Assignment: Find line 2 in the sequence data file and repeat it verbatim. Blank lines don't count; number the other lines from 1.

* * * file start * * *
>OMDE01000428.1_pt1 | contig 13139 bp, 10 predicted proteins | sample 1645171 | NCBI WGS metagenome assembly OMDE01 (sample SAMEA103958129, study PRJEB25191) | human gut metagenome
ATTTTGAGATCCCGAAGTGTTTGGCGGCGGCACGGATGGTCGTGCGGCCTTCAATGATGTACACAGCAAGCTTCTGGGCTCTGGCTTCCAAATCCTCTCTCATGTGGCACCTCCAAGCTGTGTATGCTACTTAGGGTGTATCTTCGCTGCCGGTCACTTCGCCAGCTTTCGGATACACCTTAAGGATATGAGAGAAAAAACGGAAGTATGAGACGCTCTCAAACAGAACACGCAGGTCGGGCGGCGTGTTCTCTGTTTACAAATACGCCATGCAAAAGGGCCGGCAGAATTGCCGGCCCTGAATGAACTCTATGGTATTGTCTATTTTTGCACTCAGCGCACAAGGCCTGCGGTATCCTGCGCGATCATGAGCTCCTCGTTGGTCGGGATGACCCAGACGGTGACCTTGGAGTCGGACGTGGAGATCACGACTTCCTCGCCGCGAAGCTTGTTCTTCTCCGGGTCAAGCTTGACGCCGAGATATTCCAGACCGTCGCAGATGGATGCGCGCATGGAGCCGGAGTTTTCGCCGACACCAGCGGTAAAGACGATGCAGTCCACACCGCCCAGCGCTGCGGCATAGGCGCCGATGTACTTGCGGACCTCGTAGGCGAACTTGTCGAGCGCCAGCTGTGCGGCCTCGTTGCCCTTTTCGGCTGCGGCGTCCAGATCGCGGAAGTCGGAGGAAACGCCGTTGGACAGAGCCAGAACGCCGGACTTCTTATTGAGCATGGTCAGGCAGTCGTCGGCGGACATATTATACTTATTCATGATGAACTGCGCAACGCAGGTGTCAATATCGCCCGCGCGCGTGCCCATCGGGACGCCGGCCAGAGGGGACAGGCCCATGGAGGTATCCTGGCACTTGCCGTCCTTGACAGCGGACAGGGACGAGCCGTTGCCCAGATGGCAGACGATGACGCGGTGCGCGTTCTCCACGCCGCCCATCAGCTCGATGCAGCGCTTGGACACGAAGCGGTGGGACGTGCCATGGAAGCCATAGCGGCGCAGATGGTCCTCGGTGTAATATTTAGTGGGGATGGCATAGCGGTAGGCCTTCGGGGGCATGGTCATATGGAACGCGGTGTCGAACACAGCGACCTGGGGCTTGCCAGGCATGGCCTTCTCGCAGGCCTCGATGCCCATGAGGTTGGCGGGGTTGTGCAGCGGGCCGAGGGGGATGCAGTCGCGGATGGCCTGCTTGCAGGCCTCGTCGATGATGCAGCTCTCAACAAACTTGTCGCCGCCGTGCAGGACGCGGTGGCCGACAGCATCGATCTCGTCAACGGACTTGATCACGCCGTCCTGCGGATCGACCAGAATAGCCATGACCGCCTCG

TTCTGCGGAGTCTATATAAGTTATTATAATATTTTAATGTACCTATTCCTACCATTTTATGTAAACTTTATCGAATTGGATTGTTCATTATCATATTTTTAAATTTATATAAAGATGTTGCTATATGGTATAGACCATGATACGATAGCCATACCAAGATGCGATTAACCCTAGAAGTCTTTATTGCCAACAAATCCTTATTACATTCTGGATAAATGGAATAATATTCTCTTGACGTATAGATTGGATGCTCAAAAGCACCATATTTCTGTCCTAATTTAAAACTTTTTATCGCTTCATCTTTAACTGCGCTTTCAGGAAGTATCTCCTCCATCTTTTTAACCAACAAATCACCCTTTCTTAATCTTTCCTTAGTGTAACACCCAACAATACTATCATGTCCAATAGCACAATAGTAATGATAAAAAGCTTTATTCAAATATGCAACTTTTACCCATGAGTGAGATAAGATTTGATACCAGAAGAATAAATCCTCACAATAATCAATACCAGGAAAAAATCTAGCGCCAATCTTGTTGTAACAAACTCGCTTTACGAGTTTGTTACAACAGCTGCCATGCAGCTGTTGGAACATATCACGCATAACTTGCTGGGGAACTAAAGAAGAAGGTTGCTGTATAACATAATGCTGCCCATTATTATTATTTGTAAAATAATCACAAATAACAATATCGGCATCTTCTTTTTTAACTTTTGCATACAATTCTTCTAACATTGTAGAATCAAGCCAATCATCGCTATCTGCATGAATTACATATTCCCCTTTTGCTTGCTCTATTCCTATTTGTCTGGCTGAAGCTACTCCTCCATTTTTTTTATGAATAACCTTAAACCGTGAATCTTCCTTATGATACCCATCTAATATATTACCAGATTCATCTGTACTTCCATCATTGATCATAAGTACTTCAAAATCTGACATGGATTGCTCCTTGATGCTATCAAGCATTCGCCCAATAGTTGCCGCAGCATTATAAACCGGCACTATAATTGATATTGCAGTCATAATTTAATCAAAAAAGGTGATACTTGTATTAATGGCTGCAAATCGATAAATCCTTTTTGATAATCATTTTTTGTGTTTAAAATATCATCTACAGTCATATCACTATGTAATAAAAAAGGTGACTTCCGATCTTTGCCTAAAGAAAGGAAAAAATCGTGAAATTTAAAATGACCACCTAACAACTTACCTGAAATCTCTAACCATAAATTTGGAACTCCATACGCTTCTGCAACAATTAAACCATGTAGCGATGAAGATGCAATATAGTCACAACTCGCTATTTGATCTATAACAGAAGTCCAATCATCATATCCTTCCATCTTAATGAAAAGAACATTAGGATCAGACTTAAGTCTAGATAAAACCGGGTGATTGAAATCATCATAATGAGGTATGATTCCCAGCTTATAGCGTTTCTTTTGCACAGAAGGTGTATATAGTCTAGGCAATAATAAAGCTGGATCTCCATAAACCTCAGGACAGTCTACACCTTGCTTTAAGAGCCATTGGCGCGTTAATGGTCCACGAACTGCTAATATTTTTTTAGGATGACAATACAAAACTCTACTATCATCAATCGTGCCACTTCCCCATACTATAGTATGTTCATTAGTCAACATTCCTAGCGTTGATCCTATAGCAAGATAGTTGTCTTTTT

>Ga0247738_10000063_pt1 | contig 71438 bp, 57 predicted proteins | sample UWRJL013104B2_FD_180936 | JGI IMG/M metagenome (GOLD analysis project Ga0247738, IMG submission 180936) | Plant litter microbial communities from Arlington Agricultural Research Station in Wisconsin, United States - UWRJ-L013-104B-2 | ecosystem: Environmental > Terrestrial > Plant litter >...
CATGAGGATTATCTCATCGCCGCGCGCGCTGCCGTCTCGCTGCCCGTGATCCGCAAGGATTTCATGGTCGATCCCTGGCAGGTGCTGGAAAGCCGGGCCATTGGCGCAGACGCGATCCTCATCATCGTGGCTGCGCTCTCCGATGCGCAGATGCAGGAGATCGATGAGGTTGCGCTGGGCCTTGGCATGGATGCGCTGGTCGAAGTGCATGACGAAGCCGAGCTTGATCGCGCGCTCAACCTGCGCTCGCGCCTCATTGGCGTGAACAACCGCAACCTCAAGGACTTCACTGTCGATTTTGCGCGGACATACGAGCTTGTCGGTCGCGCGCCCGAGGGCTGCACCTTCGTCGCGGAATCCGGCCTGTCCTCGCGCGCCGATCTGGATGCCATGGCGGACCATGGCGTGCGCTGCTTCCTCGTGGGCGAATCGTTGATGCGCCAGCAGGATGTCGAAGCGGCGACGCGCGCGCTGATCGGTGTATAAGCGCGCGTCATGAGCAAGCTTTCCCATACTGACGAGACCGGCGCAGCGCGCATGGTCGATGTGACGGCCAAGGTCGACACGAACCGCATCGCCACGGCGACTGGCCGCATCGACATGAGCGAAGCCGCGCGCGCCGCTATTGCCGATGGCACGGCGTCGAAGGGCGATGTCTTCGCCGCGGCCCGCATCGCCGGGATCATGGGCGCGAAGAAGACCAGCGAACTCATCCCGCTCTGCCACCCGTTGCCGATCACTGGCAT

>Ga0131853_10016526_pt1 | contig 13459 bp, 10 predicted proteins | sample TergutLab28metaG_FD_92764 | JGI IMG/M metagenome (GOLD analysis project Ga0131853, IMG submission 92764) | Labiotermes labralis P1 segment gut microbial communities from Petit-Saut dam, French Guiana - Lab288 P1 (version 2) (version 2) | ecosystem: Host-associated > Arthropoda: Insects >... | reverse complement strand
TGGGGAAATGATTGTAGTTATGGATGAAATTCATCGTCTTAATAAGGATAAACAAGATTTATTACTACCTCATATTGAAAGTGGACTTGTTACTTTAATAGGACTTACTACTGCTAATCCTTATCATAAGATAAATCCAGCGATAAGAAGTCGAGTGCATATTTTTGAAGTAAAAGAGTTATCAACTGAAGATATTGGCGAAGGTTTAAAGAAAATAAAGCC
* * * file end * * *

ATTTTGAGATCCCGAAGTGTTTGGCGGCGGCACGGATGGTCGTGCGGCCTTCAATGATGTACACAGCAAGCTTCTGGGCTCTGGCTTCCAAATCCTCTCTCATGTGGCACCTCCAAGCTGTGTATGCTACTTAGGGTGTATCTTCGCTGCCGGTCACTTCGCCAGCTTTCGGATACACCTTAAGGATATGAGAGAAAAAACGGAAGTATGAGACGCTCTCAAACAGAACACGCAGGTCGGGCGGCGTGTTCTCTGTTTACAAATACGCCATGCAAAAGGGCCGGCAGAATTGCCGGCCCTGAATGAACTCTATGGTATTGTCTATTTTTGCACTCAGCGCACAAGGCCTGCGGTATCCTGCGCGATCATGAGCTCCTCGTTGGTCGGGATGACCCAGACGGTGACCTTGGAGTCGGACGTGGAGATCACGACTTCCTCGCCGCGAAGCTTGTTCTTCTCCGGGTCAAGCTTGACGCCGAGATATTCCAGACCGTCGCAGATGGATGCGCGCATGGAGCCGGAGTTTTCGCCGACACCAGCGGTAAAGACGATGCAGTCCACACCGCCCAGCGCTGCGGCATAGGCGCCGATGTACTTGCGGACCTCGTAGGCGAACTTGTCGAGCGCCAGCTGTGCGGCCTCGTTGCCCTTTTCGGCTGCGGCGTCCAGATCGCGGAAGTCGGAGGAAACGCCGTTGGACAGAGCCAGAACGCCGGACTTCTTATTGAGCATGGTCAGGCAGTCGTCGGCGGACATATTATACTTATTCATGATGAACTGCGCAACGCAGGTGTCAATATCGCCCGCGCGCGTGCCCATCGGGACGCCGGCCAGAGGGGACAGGCCCATGGAGGTATCCTGGCACTTGCCGTCCTTGACAGCGGACAGGGACGAGCCGTTGCCCAGATGGCAGACGATGACGCGGTGCGCGTTCTCCACGCCGCCCATCAGCTCGATGCAGCGCTTGGACACGAAGCGGTGGGACGTGCCATGGAAGCCATAGCGGCGCAGATGGTCCTCGGTGTAATATTTAGTGGGGATGGCATAGCGGTAGGCCTTCGGGGGCATGGTCATATGGAACGCGGTGTCGAACACAGCGACCTGGGGCTTGCCAGGCATGGCCTTCTCGCAGGCCTCGATGCCCATGAGGTTGGCGGGGTTGTGCAGCGGGCCGAGGGGGATGCAGTCGCGGATGGCCTGCTTGCAGGCCTCGTCGATGATGCAGCTCTCAACAAACTTGTCGCCGCCGTGCAGGACGCGGTGGCCGACAGCATCGATCTCGTCAACGGACTTGATCACGCCGTCCTGCGGATCGACCAGAATAGCCATGACCGCCTCG